Taoiseach Leo Varadkar and two of his most senior Government colleagues have questioned whether the eighth amendment referendum will be passed if it allows unrestricted access to abortion in the first 12 weeks of pregnancy, writes Fiachra Ó Cionnaith.
Mr Varadkar, Tánaiste Frances Fitzgerald and Fine Gael's deputy leader Simon Coveney said they doubt the vote will be backed by the public if the citizens' assembly recommendation is included in any final referendum wording.
Speaking at a media briefing in which Mr Varadkar also confirmed he wants to hold a referendum to cut the divorce waiting time to two years in November 2018, he said there is genuine doubt an abortion referendum will be backed if it seeks the 12 week law change.
"I honestly don’t know if the public would go as far as what the citizens' assembly have recommended. Public opinion polls have indicated that they wouldn’t, but that may change during the course of the debate," Mr Varadkar said.
His position was mirrored by Foreign Affairs Minister Simon Coveney and Tánaiste Frances Fitzgerald, both of whom also raised doubts over public support for the 12 week recommendation.
"I would be surprised if, without a lot of reassurance and a lot of debate, the public would broadly be willing to support that proposal. That is only a personal view.
"I think the straight answer to your question is that I’m not sure there would be majority support for that at the moment but let’s wait and see how the discussion progresses," said Mr Coveney, with Ms Fitzgerald adding there is "a difference between recommendations from the citizens' assembly and framing the response to put the choice to the people".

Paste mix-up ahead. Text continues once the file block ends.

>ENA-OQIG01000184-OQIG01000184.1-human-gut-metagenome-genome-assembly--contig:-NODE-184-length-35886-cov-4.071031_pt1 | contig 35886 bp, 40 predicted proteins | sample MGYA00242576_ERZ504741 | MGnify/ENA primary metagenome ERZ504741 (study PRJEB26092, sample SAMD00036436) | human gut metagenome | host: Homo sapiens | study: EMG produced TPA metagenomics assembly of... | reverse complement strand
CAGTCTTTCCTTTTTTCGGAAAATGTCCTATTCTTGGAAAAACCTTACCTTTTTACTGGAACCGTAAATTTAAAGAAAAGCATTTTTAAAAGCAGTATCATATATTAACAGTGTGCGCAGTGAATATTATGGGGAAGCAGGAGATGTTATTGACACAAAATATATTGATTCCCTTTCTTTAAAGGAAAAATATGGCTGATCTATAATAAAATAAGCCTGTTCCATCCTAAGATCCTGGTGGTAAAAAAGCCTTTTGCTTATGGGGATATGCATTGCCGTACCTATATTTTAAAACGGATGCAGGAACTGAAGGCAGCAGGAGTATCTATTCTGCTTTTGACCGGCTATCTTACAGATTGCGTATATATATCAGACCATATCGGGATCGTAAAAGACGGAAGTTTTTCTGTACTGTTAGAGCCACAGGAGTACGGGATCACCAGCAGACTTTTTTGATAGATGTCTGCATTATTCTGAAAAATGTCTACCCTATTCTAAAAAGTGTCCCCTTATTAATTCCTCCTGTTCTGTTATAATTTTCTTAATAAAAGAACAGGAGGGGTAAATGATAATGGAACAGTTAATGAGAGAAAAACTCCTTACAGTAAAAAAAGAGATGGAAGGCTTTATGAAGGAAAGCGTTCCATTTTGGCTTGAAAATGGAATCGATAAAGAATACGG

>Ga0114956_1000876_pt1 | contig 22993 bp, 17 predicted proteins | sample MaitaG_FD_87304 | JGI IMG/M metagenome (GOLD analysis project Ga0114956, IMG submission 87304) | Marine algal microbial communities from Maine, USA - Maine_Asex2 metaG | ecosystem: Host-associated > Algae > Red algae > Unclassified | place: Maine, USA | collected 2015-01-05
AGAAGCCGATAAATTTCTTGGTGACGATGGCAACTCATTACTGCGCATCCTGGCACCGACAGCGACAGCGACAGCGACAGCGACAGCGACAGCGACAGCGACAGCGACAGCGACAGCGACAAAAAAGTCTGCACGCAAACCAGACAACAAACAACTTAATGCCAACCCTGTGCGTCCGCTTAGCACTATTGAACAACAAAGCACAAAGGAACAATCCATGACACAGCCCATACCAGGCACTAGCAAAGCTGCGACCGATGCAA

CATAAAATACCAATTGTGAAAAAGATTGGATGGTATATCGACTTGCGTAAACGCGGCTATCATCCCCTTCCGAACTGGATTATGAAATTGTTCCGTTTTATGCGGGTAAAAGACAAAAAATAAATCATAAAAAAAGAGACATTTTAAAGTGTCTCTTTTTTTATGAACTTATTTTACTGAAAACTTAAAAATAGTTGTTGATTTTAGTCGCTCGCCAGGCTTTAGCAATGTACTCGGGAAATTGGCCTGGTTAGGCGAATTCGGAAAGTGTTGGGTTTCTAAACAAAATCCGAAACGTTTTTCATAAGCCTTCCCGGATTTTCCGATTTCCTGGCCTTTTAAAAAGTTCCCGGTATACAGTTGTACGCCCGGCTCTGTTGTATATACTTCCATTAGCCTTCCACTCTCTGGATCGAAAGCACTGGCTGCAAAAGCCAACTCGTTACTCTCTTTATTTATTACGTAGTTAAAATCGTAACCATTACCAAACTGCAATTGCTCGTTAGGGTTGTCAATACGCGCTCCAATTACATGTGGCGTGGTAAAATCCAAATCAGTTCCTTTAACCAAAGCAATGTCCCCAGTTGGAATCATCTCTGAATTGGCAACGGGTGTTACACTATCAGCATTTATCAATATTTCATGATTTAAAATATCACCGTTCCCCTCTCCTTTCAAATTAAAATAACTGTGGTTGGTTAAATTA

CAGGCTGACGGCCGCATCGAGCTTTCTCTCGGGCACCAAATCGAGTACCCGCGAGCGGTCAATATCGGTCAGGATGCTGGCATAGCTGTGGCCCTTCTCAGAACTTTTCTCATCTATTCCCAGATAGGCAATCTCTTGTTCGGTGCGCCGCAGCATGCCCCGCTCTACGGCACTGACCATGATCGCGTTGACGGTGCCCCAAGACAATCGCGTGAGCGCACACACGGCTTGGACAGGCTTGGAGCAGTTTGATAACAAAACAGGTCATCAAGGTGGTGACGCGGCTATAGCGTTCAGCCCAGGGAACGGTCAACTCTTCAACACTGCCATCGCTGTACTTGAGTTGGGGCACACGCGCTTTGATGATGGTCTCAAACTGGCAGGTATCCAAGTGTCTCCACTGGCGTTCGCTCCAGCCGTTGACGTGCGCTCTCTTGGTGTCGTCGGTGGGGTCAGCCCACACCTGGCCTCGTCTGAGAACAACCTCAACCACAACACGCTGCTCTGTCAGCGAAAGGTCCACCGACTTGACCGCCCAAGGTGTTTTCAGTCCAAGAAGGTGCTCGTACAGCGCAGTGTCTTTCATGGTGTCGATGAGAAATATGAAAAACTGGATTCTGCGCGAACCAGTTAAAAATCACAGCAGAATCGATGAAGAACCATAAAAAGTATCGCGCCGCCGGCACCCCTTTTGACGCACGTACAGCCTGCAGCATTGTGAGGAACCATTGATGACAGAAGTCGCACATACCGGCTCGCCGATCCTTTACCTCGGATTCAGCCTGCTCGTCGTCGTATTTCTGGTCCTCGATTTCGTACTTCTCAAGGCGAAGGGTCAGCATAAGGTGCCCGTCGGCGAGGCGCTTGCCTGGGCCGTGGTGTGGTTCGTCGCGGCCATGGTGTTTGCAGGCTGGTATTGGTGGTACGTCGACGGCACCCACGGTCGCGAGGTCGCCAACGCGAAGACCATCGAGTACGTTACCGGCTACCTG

The comments from Mr Varadkar and two of his most senior ministers are likely to intensify the focus on the cross-party Oireachtas committee on the future of the eighth amendment, which sat for the first time last week.
It is due to provide its own recommendations to the Dáil in the coming months, before a likely abortion referendum - the wording of which remains up for debate - in May or June next year.
While Fine Gael will allow a free vote on the issue, Mr Varadkar yesterday rejected claims the referendum campaign risks dividing his party.
Meanwhile, speaking at the same media briefing at the end of Fine Gael's two day pre-Dáil think-in in Clonmel, Co Tipperary, Mr Varadkar confirmed he does not intend to put another referendum to the public on the same day as the abortion vote due to the "sensitivity" of the issue.
Asked about reports he plans to hold a referendum aiming to half the divorce waiting time in Ireland to just two years in November 2018, he said the exact timing will be confirmed in the coming weeks.
"The Government has accepted that bill in principle, that we'd have a referendum to change that and get rid of that four year rule [the current divorce waiting time].
"We haven't set a date for the referendum yet, but one of the items going before cabinet in the next number of weeks is a memo setting out the schedule for referenda to take place over the next couple of years," he said.
Fine Gael TD Josepha Madigan, who has urged the divorce law change, had earlier told reporters she has been told by Mr Varadkar the November 2018 date is planned.
"It is going to go to a referendum, the Taoiseach has said to me, he hopes in November 2018. I would be really delighted with that. Obviously, I would like it before that, but there are a lot of other referendums to get through, so I am delighted," Ms Madigan said.
The potential decision to hold a divorce referendum in November 2018 is part of plans previously stated by Mr Varadkar to hold a series of referenda next year and in 2019.